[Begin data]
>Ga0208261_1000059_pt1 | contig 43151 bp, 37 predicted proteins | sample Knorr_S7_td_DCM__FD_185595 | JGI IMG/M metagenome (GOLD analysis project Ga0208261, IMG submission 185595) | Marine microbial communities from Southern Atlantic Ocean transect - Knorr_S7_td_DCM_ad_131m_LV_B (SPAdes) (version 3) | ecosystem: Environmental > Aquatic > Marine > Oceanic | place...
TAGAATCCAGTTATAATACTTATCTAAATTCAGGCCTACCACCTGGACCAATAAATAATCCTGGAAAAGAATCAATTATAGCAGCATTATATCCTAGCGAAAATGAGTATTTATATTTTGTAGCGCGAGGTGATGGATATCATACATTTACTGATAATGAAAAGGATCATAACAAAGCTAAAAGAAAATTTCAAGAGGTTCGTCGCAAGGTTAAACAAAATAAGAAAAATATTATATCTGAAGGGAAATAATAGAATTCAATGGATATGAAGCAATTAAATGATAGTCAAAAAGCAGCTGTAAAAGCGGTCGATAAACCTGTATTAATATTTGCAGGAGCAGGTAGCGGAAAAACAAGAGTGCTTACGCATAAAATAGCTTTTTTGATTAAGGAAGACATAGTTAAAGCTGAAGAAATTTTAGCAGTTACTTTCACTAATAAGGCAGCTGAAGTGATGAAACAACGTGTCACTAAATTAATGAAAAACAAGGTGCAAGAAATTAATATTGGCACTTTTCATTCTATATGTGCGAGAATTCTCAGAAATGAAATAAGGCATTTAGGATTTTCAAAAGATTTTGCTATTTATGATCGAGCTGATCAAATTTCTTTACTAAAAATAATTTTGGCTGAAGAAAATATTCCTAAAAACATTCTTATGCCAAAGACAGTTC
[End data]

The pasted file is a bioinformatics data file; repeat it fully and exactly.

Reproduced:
>Ga0208261_1000059_pt1 | contig 43151 bp, 37 predicted proteins | sample Knorr_S7_td_DCM__FD_185595 | JGI IMG/M metagenome (GOLD analysis project Ga0208261, IMG submission 185595) | Marine microbial communities from Southern Atlantic Ocean transect - Knorr_S7_td_DCM_ad_131m_LV_B (SPAdes) (version 3) | ecosystem: Environmental > Aquatic > Marine > Oceanic | place...
TAGAATCCAGTTATAATACTTATCTAAATTCAGGCCTACCACCTGGACCAATAAATAATCCTGGAAAAGAATCAATTATAGCAGCATTATATCCTAGCGAAAATGAGTATTTATATTTTGTAGCGCGAGGTGATGGATATCATACATTTACTGATAATGAAAAGGATCATAACAAAGCTAAAAGAAAATTTCAAGAGGTTCGTCGCAAGGTTAAACAAAATAAGAAAAATATTATATCTGAAGGGAAATAATAGAATTCAATGGATATGAAGCAATTAAATGATAGTCAAAAAGCAGCTGTAAAAGCGGTCGATAAACCTGTATTAATATTTGCAGGAGCAGGTAGCGGAAAAACAAGAGTGCTTACGCATAAAATAGCTTTTTTGATTAAGGAAGACATAGTTAAAGCTGAAGAAATTTTAGCAGTTACTTTCACTAATAAGGCAGCTGAAGTGATGAAACAACGTGTCACTAAATTAATGAAAAACAAGGTGCAAGAAATTAATATTGGCACTTTTCATTCTATATGTGCGAGAATTCTCAGAAATGAAATAAGGCATTTAGGATTTTCAAAAGATTTTGCTATTTATGATCGAGCTGATCAAATTTCTTTACTAAAAATAATTTTGGCTGAAGAAAATATTCCTAAAAACATTCTTATGCCAAAGACAGTTC